Night of Mexican Free-tails with Burlingame’s Poems

written by me, student, friend, follower of Bob of El Capitan

[first published, House Organ, Number 82, Spring 2013; Kenneth Warren, editor, Youngstown, NY]


Night of Mexican Free-tails with Burlingame’s Poems

 but what you remembered most
was the fierce wind
out of the pass
and the stars over the mountain’s slopes
that, too, is a poem, you said.


he’d pinch the ponderosa pine cone

tossed nuts into the vortex

spores flagging in the hot evening air

uplifting as the sky flooded corals

his face scarred by liver specks, El Paso sun:


 I think sure, I think
of the busy ants outside my door as they signal
one another to carry in more food,
the soft sibilance of antly scraping telling
us the wisdom of saving.


“gratefully Bob” he signed off, always freshly

dredged juniper memories, poems,

hatched from the spiny swift eggs

half-buried outside where manual typewriter

punctuated notes to friends, penetrating commas

“i” dots pushing through lines about vultures:


                    naked red head

                    for the clean dive into rot

                          purifier in the end

                   beautiful against the sky


these amazing letters trucked from El Capitan

reef, along 250 million year exposed sea

bryozoans etched into limestone,

sponges shaped like sturgeons

Permian water evaporated, Bob in his slow siesta

veronica with shadow, tectonic power of stanzas

embedding into salt flat humming under Conquistador moons

Guadalupe desert creosote mixed with fire plumes:


we had gathered my poems
hundreds on white sheets, poems
reaching back
half a century

but what you remembered most
                                             was the fierce wind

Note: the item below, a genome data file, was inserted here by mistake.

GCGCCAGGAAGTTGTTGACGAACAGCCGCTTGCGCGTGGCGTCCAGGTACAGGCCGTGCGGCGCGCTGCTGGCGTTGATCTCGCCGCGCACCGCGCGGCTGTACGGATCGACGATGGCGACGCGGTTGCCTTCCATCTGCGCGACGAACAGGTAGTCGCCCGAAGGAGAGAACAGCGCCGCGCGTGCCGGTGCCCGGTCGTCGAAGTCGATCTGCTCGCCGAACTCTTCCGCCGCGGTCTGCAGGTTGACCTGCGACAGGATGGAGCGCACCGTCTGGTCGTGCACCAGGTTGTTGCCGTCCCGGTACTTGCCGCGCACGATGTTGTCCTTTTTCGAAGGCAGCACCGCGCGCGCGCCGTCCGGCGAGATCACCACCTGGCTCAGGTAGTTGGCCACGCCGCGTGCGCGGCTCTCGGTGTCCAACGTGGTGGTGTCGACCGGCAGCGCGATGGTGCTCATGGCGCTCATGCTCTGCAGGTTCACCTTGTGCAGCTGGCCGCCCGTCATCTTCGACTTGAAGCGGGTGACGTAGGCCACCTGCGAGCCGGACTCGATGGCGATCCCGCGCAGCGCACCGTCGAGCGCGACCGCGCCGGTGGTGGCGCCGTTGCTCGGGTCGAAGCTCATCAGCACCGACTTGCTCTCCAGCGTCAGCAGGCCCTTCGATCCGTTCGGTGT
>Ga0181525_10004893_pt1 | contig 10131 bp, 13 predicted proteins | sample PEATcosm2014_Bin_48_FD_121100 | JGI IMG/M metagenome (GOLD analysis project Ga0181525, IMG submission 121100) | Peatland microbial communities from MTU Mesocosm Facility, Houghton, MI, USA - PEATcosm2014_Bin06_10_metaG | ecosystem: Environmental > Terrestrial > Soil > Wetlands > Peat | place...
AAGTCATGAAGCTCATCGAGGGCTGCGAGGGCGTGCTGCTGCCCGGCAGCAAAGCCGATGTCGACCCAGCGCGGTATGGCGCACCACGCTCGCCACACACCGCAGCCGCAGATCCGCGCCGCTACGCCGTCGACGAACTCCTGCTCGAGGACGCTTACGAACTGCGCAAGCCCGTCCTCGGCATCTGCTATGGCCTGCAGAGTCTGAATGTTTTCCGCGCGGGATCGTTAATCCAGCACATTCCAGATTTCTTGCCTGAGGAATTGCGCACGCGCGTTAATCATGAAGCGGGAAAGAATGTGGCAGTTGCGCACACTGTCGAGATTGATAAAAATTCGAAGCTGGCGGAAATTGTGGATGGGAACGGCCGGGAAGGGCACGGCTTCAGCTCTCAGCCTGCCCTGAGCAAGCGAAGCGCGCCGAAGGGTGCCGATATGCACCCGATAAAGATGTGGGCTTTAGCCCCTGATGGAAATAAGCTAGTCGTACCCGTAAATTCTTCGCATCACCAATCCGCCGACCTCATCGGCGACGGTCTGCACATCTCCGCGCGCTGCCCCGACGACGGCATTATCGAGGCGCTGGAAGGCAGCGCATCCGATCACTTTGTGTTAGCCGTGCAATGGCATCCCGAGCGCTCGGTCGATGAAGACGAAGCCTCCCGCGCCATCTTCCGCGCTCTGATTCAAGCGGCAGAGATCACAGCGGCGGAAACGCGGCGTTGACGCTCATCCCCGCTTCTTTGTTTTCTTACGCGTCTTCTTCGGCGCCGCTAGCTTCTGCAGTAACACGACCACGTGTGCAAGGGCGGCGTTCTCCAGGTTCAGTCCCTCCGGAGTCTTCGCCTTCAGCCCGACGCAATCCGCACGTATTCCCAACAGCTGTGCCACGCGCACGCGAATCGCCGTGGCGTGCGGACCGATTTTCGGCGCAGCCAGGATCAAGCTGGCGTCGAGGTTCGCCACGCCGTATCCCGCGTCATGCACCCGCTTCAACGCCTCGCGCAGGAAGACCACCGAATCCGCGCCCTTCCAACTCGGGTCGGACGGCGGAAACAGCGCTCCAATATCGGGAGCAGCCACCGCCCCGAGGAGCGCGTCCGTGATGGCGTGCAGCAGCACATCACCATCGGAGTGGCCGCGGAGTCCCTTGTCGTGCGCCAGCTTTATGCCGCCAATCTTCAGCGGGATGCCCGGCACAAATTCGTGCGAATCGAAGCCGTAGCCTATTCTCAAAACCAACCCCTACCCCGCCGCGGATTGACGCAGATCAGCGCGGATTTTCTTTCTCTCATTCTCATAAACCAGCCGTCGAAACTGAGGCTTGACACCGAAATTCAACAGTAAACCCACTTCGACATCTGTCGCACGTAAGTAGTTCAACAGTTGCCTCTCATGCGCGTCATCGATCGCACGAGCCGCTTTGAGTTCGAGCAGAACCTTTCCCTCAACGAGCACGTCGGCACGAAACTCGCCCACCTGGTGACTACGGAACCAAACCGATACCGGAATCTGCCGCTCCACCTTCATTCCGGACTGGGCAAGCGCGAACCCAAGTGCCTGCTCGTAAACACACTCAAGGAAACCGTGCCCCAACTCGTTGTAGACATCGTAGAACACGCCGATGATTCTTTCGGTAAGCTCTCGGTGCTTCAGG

out of the pass
                                     and the stars over the mountain’s slopes
                                     that, too, is a poem, you said.


he harvested devil’s claws to think of words,

a Texas madrone grove he climbed into

like marsupial, with the yaw of sun behind

near Nickel Creek, signals from so many centuries ago

turned to agave pod songs, mad dancing curandero, his hacienda

two thousand miles north from my ejido,

triangular shadow of El Castillo, Chichen Iza –

desert haiku sent from Mescalero inland sea

to the purity of Maya cenotes,


With nothing to do
wakeup coffee warming his guts
he remembers the finch
red at the throat
he’d found in the yard dead
beneath the immense gaze of El Capitán


he commented on my bat piece . . .

his own scribing biology folded into memory:

females sexually mature at nine months;

males taking two years to ready themselves for

pup making;  one born to a mother

whose roost is smartly away from pup crèches;

separation sealed with scent and vocalization

imprinting; bats suckling for one month; weaned

into Mexican free-tail rush;

flights toward acid seep roost, now Carlsbad caverns


he wrote of hard scrabble incidents, desert panorama

something Plato could comprehend

the sycamore, shade like wisdom bearer

Bob pronounced life and death of finch

into philosophy, denuded of leaf

each word the stickle of ocotillo

the “changeless unseen” revealed:


                          cougar close to six feet from tail to head, claws an

                          earthy yellow, stained enormous teeth, nipples pinking

                          her white underfur, cat neither young nor old, but

                          strongly made, brown as the mountain


                         someone, a gangling boy he’d heard, had shot her

                        messily in the guts with a 30-30 she sprawled on her

                        side her heroic tail still curved like some miraculous


he traveled far and wide in that place

upturned reef of dinosaurs, his poems

pelagic, cunning simplicity, the waxy leaves of alligator

juniper pressed into his flesh, no dervish of words